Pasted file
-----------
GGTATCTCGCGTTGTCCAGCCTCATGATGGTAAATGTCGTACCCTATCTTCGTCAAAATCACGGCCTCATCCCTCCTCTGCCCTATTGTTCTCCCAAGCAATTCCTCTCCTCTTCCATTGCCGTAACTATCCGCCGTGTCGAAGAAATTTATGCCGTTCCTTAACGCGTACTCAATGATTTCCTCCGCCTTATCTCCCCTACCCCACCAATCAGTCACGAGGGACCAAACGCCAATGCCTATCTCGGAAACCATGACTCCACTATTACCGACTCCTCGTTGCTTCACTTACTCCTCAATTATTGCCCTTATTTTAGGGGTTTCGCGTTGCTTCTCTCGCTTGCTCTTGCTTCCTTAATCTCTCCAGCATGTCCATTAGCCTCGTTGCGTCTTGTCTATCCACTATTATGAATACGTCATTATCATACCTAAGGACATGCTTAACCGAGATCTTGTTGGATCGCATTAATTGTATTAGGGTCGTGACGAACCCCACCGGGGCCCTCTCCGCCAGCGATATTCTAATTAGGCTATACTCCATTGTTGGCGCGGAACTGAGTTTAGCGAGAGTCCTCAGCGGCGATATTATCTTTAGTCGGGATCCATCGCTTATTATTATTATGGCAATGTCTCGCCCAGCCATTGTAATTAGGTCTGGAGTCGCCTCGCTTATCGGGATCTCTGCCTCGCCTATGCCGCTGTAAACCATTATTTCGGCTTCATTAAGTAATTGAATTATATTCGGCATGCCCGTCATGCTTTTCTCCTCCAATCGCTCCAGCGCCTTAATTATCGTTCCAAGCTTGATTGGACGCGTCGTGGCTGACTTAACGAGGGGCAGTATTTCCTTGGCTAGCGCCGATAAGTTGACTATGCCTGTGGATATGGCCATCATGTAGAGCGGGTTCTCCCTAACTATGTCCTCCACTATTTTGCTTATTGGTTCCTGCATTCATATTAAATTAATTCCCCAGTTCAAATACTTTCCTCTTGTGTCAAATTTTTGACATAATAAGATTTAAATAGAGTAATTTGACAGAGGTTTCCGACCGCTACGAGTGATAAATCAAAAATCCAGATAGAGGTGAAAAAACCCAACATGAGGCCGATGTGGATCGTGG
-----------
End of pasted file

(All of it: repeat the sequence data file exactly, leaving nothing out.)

GGTATCTCGCGTTGTCCAGCCTCATGATGGTAAATGTCGTACCCTATCTTCGTCAAAATCACGGCCTCATCCCTCCTCTGCCCTATTGTTCTCCCAAGCAATTCCTCTCCTCTTCCATTGCCGTAACTATCCGCCGTGTCGAAGAAATTTATGCCGTTCCTTAACGCGTACTCAATGATTTCCTCCGCCTTATCTCCCCTACCCCACCAATCAGTCACGAGGGACCAAACGCCAATGCCTATCTCGGAAACCATGACTCCACTATTACCGACTCCTCGTTGCTTCACTTACTCCTCAATTATTGCCCTTATTTTAGGGGTTTCGCGTTGCTTCTCTCGCTTGCTCTTGCTTCCTTAATCTCTCCAGCATGTCCATTAGCCTCGTTGCGTCTTGTCTATCCACTATTATGAATACGTCATTATCATACCTAAGGACATGCTTAACCGAGATCTTGTTGGATCGCATTAATTGTATTAGGGTCGTGACGAACCCCACCGGGGCCCTCTCCGCCAGCGATATTCTAATTAGGCTATACTCCATTGTTGGCGCGGAACTGAGTTTAGCGAGAGTCCTCAGCGGCGATATTATCTTTAGTCGGGATCCATCGCTTATTATTATTATGGCAATGTCTCGCCCAGCCATTGTAATTAGGTCTGGAGTCGCCTCGCTTATCGGGATCTCTGCCTCGCCTATGCCGCTGTAAACCATTATTTCGGCTTCATTAAGTAATTGAATTATATTCGGCATGCCCGTCATGCTTTTCTCCTCCAATCGCTCCAGCGCCTTAATTATCGTTCCAAGCTTGATTGGACGCGTCGTGGCTGACTTAACGAGGGGCAGTATTTCCTTGGCTAGCGCCGATAAGTTGACTATGCCTGTGGATATGGCCATCATGTAGAGCGGGTTCTCCCTAACTATGTCCTCCACTATTTTGCTTATTGGTTCCTGCATTCATATTAAATTAATTCCCCAGTTCAAATACTTTCCTCTTGTGTCAAATTTTTGACATAATAAGATTTAAATAGAGTAATTTGACAGAGGTTTCCGACCGCTACGAGTGATAAATCAAAAATCCAGATAGAGGTGAAAAAACCCAACATGAGGCCGATGTGGATCGTGG